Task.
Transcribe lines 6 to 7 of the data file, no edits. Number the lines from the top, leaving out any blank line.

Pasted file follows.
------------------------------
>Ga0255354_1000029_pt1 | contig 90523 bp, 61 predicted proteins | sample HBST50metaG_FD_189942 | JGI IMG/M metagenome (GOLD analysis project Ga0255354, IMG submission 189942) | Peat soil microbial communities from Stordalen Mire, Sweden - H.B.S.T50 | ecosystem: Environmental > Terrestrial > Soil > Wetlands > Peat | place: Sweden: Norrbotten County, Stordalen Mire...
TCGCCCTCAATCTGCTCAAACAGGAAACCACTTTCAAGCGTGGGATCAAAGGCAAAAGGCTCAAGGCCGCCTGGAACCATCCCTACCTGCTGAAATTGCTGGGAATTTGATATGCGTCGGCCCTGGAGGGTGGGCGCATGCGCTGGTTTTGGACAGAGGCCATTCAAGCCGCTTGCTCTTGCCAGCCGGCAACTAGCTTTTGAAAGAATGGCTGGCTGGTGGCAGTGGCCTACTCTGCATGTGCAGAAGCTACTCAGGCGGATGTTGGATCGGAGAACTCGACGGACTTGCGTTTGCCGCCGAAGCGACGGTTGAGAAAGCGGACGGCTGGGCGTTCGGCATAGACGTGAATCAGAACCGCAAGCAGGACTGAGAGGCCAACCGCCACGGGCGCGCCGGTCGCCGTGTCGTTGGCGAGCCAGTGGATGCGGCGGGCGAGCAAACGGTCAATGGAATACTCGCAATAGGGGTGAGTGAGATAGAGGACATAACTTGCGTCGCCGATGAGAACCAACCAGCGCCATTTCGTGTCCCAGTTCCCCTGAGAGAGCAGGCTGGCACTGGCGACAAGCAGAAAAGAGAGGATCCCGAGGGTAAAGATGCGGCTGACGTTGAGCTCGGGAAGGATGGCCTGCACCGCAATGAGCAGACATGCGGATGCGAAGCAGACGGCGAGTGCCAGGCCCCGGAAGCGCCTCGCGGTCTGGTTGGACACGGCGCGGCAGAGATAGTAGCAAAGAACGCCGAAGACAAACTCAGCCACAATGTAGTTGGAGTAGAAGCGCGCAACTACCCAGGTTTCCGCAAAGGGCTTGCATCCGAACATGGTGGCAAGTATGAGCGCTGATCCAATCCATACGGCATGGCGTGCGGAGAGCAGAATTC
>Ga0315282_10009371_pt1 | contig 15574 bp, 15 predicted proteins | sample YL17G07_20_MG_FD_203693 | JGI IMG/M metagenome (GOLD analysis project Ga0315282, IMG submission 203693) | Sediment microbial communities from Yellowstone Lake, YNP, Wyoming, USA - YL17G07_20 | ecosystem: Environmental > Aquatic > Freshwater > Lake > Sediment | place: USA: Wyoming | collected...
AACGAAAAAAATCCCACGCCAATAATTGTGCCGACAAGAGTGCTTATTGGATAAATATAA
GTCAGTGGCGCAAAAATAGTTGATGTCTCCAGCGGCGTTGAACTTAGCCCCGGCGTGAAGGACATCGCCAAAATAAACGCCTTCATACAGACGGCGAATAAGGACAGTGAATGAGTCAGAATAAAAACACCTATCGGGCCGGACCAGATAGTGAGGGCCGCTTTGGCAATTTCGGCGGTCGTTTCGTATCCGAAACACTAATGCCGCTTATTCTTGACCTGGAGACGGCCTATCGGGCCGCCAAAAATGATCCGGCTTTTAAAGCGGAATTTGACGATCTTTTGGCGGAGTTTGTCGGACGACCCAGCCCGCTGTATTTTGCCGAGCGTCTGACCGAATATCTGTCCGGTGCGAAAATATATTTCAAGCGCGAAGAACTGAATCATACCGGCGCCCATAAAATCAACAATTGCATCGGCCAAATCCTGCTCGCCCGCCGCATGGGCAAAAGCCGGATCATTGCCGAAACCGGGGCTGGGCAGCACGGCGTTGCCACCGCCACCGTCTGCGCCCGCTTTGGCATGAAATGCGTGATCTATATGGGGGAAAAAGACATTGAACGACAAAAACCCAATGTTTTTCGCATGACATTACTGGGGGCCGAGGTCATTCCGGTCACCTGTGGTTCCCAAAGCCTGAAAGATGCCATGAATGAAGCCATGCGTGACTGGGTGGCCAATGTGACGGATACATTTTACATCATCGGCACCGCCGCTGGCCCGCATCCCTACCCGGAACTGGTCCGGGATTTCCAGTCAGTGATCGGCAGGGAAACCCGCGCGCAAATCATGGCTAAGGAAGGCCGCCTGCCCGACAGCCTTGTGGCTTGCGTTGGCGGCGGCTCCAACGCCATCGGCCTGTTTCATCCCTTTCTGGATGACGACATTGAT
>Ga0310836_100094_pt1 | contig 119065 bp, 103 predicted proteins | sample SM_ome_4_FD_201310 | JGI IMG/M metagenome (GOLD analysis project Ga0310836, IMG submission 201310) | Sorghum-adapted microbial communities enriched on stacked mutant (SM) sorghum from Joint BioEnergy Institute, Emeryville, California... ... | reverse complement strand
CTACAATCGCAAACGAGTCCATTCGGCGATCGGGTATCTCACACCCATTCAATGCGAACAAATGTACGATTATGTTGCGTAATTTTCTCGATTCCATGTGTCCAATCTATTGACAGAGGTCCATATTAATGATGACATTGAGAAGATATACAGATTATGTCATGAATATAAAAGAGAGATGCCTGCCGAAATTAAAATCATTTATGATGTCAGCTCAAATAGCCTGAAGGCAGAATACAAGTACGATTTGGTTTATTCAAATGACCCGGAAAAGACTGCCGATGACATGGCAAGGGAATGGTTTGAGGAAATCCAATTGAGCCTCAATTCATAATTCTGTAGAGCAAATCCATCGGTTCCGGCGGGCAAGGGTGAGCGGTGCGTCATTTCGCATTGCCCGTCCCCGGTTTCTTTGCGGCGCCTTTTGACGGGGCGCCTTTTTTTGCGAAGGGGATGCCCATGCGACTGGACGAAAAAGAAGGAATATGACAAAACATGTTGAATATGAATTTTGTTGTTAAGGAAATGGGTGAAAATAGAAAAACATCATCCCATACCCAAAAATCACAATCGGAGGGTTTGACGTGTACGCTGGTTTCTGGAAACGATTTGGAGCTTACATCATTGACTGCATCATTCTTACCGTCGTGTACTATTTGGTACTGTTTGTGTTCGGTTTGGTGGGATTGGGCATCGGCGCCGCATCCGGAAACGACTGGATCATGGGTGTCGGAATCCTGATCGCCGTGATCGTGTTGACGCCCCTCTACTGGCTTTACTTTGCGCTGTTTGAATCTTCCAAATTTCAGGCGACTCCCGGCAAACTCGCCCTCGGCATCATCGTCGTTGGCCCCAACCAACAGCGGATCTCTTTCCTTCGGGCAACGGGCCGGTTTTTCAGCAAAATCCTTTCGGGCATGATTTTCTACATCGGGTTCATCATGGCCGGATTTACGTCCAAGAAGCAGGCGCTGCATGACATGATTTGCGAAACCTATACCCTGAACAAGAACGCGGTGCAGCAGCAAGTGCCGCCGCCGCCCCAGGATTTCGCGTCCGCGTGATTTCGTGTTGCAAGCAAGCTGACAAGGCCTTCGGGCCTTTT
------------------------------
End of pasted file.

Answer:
>Ga0310836_100094_pt1 | contig 119065 bp, 103 predicted proteins | sample SM_ome_4_FD_201310 | JGI IMG/M metagenome (GOLD analysis project Ga0310836, IMG submission 201310) | Sorghum-adapted microbial communities enriched on stacked mutant (SM) sorghum from Joint BioEnergy Institute, Emeryville, California... ... | reverse complement strand
CTACAATCGCAAACGAGTCCATTCGGCGATCGGGTATCTCACACCCATTCAATGCGAACAAATGTACGATTATGTTGCGTAATTTTCTCGATTCCATGTGTCCAATCTATTGACAGAGGTCCATATTAATGATGACATTGAGAAGATATACAGATTATGTCATGAATATAAAAGAGAGATGCCTGCCGAAATTAAAATCATTTATGATGTCAGCTCAAATAGCCTGAAGGCAGAATACAAGTACGATTTGGTTTATTCAAATGACCCGGAAAAGACTGCCGATGACATGGCAAGGGAATGGTTTGAGGAAATCCAATTGAGCCTCAATTCATAATTCTGTAGAGCAAATCCATCGGTTCCGGCGGGCAAGGGTGAGCGGTGCGTCATTTCGCATTGCCCGTCCCCGGTTTCTTTGCGGCGCCTTTTGACGGGGCGCCTTTTTTTGCGAAGGGGATGCCCATGCGACTGGACGAAAAAGAAGGAATATGACAAAACATGTTGAATATGAATTTTGTTGTTAAGGAAATGGGTGAAAATAGAAAAACATCATCCCATACCCAAAAATCACAATCGGAGGGTTTGACGTGTACGCTGGTTTCTGGAAACGATTTGGAGCTTACATCATTGACTGCATCATTCTTACCGTCGTGTACTATTTGGTACTGTTTGTGTTCGGTTTGGTGGGATTGGGCATCGGCGCCGCATCCGGAAACGACTGGATCATGGGTGTCGGAATCCTGATCGCCGTGATCGTGTTGACGCCCCTCTACTGGCTTTACTTTGCGCTGTTTGAATCTTCCAAATTTCAGGCGACTCCCGGCAAACTCGCCCTCGGCATCATCGTCGTTGGCCCCAACCAACAGCGGATCTCTTTCCTTCGGGCAACGGGCCGGTTTTTCAGCAAAATCCTTTCGGGCATGATTTTCTACATCGGGTTCATCATGGCCGGATTTACGTCCAAGAAGCAGGCGCTGCATGACATGATTTGCGAAACCTATACCCTGAACAAGAACGCGGTGCAGCAGCAAGTGCCGCCGCCGCCCCAGGATTTCGCGTCCGCGTGATTTCGTGTTGCAAGCAAGCTGACAAGGCCTTCGGGCCTTTT